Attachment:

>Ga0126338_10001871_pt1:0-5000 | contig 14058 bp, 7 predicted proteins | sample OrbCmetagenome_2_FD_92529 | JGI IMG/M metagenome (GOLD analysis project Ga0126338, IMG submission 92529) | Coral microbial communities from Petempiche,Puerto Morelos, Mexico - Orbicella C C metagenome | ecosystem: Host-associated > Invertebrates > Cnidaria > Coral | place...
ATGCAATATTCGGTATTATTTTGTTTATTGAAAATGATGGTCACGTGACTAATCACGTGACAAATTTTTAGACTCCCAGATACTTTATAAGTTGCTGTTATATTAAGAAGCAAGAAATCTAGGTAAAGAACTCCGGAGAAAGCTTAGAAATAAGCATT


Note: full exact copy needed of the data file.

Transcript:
>Ga0126338_10001871_pt1:0-5000 | contig 14058 bp, 7 predicted proteins | sample OrbCmetagenome_2_FD_92529 | JGI IMG/M metagenome (GOLD analysis project Ga0126338, IMG submission 92529) | Coral microbial communities from Petempiche,Puerto Morelos, Mexico - Orbicella C C metagenome | ecosystem: Host-associated > Invertebrates > Cnidaria > Coral | place...
ATGCAATATTCGGTATTATTTTGTTTATTGAAAATGATGGTCACGTGACTAATCACGTGACAAATTTTTAGACTCCCAGATACTTTATAAGTTGCTGTTATATTAAGAAGCAAGAAATCTAGGTAAAGAACTCCGGAGAAAGCTTAGAAATAAGCATT